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Fishing where the fish are – segmentation

The span of control for first line sales managers can now be is high as 12 or 15 sales people, so the amount of joint customer calls is greatly reduced.  So being able to control where the sales team are spending their time is key to making the team’s numbers.

This is a massive topic, and absolutely key for a sales manager to get right.  If the sales team are spending their time in the wrong places, with the wrong potential customers, how will you ever make your numbers?

In some companies, accounts have already been divided up in some way e.g. industry segment (IT, Oil & Gas), size (SOHO, SME, Enterprise) or geographical location, or a mixture of methods.  As a sales manager, if this hasn’t already been done, you have a tremendous opportunity to shape where the sales force spends their time and get them to “Fish where the fish are”.

But even if this work has been done at a high level, each sales person has been allocated 30/50/80/200 potential customers, so how many of those can they actually have a meaningful dialogue with?  How many potential contact points are there in each account, how many people have authority to buy your products/solutions/services?

So we need to do some more work on where we want the sales people spending their time, and this is where segmentation comes in.  Generally I like to develop a two-axis graph which means that specific accounts can be mapped into quadrants and visually it is very easy to see which accounts warrant more time being spent on them.  The question is “How do you choose the axes of the graph?”

The above example has customer attractiveness to us and the relative strength of our proposition, but there are many possibilities.  These are the high level criteria you want to use to segment the accounts and understand where your sales team should be working.  Obviously, you can change these and, in fact, the skill of this exercise is in getting these criteria right for your business.  So, for instance, I could have chosen “value to us (now)” and “potential business” and this would affect the results we would get.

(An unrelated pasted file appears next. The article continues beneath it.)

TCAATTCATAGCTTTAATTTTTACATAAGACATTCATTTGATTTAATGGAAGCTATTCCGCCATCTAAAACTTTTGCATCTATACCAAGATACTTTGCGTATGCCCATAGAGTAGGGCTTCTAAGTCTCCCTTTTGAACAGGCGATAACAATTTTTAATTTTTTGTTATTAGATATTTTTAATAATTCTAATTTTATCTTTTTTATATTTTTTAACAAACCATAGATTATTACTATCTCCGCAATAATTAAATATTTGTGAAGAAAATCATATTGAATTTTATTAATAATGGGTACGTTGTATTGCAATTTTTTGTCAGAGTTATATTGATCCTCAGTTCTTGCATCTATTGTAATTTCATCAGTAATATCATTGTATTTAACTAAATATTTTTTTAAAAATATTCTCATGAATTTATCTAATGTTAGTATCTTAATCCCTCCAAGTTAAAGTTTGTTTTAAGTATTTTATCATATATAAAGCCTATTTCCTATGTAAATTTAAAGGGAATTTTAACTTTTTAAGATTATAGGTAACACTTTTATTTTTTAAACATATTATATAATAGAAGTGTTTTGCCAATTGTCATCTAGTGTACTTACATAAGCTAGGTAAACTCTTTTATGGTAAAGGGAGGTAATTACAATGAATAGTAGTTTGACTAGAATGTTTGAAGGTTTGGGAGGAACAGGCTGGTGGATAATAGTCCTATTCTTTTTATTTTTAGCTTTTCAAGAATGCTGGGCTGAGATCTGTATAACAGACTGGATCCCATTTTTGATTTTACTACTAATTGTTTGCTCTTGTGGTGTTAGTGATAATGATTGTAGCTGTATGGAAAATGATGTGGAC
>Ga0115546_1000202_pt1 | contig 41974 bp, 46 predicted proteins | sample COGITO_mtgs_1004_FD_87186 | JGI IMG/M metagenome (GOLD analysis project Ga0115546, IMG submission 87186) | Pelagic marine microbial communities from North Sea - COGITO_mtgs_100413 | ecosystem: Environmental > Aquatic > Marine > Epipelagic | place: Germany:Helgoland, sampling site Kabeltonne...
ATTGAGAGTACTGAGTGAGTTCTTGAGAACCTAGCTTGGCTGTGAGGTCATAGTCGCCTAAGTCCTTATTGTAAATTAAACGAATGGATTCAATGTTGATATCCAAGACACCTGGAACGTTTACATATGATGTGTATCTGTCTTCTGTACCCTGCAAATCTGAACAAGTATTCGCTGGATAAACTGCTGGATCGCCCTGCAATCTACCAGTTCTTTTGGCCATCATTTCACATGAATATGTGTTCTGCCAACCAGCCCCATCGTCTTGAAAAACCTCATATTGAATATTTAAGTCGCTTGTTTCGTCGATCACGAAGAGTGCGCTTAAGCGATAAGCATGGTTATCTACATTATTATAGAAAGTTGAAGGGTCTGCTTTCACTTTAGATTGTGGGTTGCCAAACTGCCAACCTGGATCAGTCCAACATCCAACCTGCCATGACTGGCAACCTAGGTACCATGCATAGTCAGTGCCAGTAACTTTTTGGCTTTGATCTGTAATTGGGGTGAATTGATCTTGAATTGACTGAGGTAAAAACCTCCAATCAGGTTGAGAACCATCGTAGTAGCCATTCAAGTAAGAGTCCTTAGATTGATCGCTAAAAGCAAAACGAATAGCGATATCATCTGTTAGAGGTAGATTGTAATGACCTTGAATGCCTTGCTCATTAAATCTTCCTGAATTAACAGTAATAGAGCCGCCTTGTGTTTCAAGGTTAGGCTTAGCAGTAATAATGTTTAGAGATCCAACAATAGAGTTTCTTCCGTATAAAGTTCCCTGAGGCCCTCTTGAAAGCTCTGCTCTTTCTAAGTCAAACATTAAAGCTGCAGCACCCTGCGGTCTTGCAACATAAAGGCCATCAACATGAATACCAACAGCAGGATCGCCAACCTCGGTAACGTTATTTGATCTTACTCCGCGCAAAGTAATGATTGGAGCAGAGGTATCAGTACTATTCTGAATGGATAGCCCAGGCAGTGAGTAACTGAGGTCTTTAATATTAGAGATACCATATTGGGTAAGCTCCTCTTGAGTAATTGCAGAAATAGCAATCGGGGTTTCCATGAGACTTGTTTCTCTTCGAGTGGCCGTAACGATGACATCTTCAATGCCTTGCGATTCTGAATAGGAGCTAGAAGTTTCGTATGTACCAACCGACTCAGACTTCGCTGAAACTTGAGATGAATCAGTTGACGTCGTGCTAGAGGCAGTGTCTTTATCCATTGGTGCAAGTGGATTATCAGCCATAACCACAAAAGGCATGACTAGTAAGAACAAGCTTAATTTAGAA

Refining the method

The following table gives an example of factors you could include in “attractiveness to us”.As you refine this technique you may want to consider a number of sub-criteria for each axis, and to add more granularity you could weight each of the criteria relative to the others.  Our suggestion is to use just 2 or 3 sub-criteria per axis so that the method doesn’t become too unwieldy.  Again, we have found that running this as a facilitated workshop gives the best results, as an experienced facilitator who has used these models a number of times can get quickly to a reasonable set of criteria.

Finally, you will be able to map the accounts into the four quadrants and we can clearly see which accounts warrant our focus.  This takes some time and effort but the rewards are massive.  For a sales manager, or group of sales managers, to undertake this exercise is extremely worthwhile.  Just consider the results of your whole sales force calling on worthwhile accounts, how much time is currently wasted on winning business you don’t want or chasing business you cannot win.

So we have done some work in understanding our value to a customer and deciding which customer segments will yield the best results.  The next part of the process is to manage the pipeline of potential business using metrics that focus on more than the order value.

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This entry was written by John, posted on February 14, 2012 at 8:24 pm, filed under Customer Focus, Sales Management, Sales Process and tagged , , . Bookmark the permalink. Follow any comments here with the RSS feed for this post. Post a comment or leave a trackback: Trackback URL.
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